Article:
A group of more than 200 Canada Post employees is mounting legal action against Canada Post over its COVID-19 vaccine policy, said organizer Josy Martin.
Martin spoke with the Western Standard on Wednesday and said workers who "wrongfully and unlawfully had their occupational health and safety rights, charter rights and genetic protection rights seized in an authoritarian fashion" are taking action against their employer, the Canada Post Corporation.
According to the Posties for Freedom website, the group has been "working to restore the rights of all federal postal workers."
Martin, a Canada Post employee who, like thousands of others, was placed on administrative leave without pay, founded Posties for Freedom to create a "community of loving and dedicated employees coming together to support one another."
Martin said she and other members within the group, hope to bring awareness to what she calls direct violations to sections of the Canada Labour Code, Occupational Health and Safety legislation, and rights under the Canadian Charter of Rights and Freedoms.
She also highlighted that employees on leave without pay have been cut off from their employee benefits, yet the costs of pensionable hours, benefits and the employer portion of the pension contributions are continuing to accrue.
"These employees are looking at thousands of dollars in arrears and pension payments that they would have had to, you know, they have to give back to the corporation," said Martin.
"The people on leave without pay, they're receiving pay cheques with negative $700, negative, you know, amounts because again, all of these employee benefits and everything, have to be paid back."
She said for employees who didn't ask for this leave, "it's so depressing to be treated this way."
Martin said Posties for Freedom has hired Calgary lawyer Leighton Grey from law firm Grey Wowk Spencer LLP to assist the group with legal guidance and representation adding arbitration with their union is over and the employees feel they have no other options.
"The Posties group are part of a cohort of cases we handle, comprised of more than 1000 workers harmed by federally imposed vaccine mandates," Grey told the Western Standard.
Grey said the companies include CN Rail, CP Rail, WestJet, Purolator, Bank of Canada, and Canada Post.
"These claims all sue both the employer and the Government of Canada with each individual plaintiff seeking $1M in aggravated and punitive damages," said Grey.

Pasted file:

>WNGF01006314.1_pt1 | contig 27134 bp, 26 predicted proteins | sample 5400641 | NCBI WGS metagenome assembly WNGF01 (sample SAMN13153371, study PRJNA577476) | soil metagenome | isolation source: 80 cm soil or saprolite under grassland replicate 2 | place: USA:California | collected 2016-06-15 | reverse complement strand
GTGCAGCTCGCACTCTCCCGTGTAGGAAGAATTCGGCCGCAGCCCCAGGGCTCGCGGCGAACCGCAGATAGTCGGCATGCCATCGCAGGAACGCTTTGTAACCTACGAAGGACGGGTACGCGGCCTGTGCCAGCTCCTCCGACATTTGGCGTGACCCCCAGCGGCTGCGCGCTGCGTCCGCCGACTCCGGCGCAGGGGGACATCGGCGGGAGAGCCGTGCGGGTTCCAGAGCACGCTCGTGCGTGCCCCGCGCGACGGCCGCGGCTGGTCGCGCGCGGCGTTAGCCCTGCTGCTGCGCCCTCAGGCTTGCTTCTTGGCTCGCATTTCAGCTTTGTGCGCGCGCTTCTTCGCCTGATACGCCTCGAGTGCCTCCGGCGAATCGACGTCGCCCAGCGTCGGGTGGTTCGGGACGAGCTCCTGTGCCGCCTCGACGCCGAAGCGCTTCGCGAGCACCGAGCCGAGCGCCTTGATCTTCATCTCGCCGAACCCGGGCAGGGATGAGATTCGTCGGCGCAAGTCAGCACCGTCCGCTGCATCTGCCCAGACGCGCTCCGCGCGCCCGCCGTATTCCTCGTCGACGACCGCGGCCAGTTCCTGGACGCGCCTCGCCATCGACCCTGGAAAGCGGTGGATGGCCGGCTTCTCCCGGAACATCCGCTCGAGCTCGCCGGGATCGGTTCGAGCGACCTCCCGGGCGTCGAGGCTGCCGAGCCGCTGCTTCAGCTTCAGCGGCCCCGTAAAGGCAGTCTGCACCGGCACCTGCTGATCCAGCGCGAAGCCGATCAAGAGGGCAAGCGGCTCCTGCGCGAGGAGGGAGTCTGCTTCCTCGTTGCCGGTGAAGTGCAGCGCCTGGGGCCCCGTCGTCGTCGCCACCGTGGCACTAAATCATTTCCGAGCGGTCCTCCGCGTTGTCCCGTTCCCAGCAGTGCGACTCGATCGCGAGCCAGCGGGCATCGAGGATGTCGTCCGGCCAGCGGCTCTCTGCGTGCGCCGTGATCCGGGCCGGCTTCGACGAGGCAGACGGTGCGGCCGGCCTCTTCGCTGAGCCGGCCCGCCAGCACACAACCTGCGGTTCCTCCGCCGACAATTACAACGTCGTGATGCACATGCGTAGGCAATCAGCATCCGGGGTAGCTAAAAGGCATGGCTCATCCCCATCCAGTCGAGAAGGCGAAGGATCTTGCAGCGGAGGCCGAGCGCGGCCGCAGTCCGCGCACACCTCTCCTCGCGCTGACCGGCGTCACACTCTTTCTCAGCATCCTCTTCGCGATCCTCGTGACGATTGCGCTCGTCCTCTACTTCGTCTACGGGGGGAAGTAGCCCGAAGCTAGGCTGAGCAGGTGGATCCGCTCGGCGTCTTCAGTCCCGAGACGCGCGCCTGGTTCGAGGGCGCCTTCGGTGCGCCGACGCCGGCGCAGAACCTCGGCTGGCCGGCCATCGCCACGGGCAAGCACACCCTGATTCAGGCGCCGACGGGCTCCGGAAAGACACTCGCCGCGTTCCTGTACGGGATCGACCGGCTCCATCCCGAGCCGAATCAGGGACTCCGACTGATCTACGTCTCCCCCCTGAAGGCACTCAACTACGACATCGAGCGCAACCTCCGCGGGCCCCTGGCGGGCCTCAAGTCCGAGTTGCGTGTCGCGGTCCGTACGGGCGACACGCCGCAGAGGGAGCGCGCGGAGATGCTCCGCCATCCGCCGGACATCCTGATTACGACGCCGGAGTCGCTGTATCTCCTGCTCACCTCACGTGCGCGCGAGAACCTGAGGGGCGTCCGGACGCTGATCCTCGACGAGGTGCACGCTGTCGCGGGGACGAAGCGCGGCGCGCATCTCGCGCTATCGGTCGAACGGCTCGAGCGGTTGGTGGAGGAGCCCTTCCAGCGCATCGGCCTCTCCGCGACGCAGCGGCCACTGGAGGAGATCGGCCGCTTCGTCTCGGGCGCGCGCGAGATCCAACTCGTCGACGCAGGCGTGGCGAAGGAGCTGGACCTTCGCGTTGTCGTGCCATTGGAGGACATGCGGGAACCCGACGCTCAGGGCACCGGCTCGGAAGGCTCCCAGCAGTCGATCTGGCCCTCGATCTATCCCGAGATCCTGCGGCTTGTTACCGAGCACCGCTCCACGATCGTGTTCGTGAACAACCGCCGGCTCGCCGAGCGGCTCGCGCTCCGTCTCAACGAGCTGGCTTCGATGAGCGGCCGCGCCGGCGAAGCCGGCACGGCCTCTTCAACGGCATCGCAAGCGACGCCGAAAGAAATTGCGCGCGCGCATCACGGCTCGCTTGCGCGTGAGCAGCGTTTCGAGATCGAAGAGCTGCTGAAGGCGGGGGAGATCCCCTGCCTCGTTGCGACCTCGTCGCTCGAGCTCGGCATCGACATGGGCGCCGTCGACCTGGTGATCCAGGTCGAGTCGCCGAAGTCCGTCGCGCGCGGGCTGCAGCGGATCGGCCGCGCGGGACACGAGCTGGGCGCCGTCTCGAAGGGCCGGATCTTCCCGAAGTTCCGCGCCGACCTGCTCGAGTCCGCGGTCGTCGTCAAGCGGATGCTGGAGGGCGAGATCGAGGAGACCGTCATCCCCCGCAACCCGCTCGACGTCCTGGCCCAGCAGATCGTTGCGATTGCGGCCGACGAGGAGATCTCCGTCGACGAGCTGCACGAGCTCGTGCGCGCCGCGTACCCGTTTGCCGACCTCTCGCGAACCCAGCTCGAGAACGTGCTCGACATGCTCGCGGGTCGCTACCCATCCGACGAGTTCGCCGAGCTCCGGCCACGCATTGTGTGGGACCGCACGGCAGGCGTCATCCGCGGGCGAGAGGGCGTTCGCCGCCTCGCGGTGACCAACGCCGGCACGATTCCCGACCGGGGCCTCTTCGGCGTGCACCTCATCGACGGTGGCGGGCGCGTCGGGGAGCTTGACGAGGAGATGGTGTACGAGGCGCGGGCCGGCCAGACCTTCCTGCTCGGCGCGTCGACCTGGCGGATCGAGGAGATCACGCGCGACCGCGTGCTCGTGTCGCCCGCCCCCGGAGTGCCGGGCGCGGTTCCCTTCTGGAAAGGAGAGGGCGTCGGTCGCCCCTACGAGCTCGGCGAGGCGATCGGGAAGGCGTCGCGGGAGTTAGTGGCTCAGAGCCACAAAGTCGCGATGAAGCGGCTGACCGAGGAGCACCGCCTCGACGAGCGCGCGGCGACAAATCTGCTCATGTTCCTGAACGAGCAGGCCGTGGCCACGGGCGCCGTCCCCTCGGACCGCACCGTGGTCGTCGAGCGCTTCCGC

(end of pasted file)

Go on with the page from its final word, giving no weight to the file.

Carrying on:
"These cases are all being sued in the Federal Court of Canada. The CN and CP cases have gone into case management, and so we expect these other cases to follow a similar course. Our hope is to enter into settlement negotiations with the Defendants, but at this point, it is not clear what legal approach they will take to these claims."
Grey said all the Plaintiffs are claiming their human rights have been violated by the mandatory COVID-19 vaccine policies and has exposed them to the "risk of serious bodily harm and even death."
"Most of the plaintiffs were also placed on involuntary unpaid leaves of absence and dis-entitled from claiming EI benefits," said Grey.
"The Charter violations claimed are pursuant to s.2(a), s.7, and s.15 of the Charter. The lawsuits seek a declaration that these mandates violate the Charter and then seek damages pursuant to s.24(1) of the Charter."
Martin said she hopes she can raise awareness about the group to other postal or federal workers who have been negatively affected by the vaccine mandates and who are looking for support or to join the legal action being organized.
On November 29, several thousand postal workers, along with tens of thousands of other federal workers, were put on leave without pay with the introduction of the federal COVID-19 vaccine policy.
Although the federal government announced it would "suspend" the COVID-19 vaccine requirement for federal employees as of June 20, Martin said she and many others have not been given clear instruction for their return to work.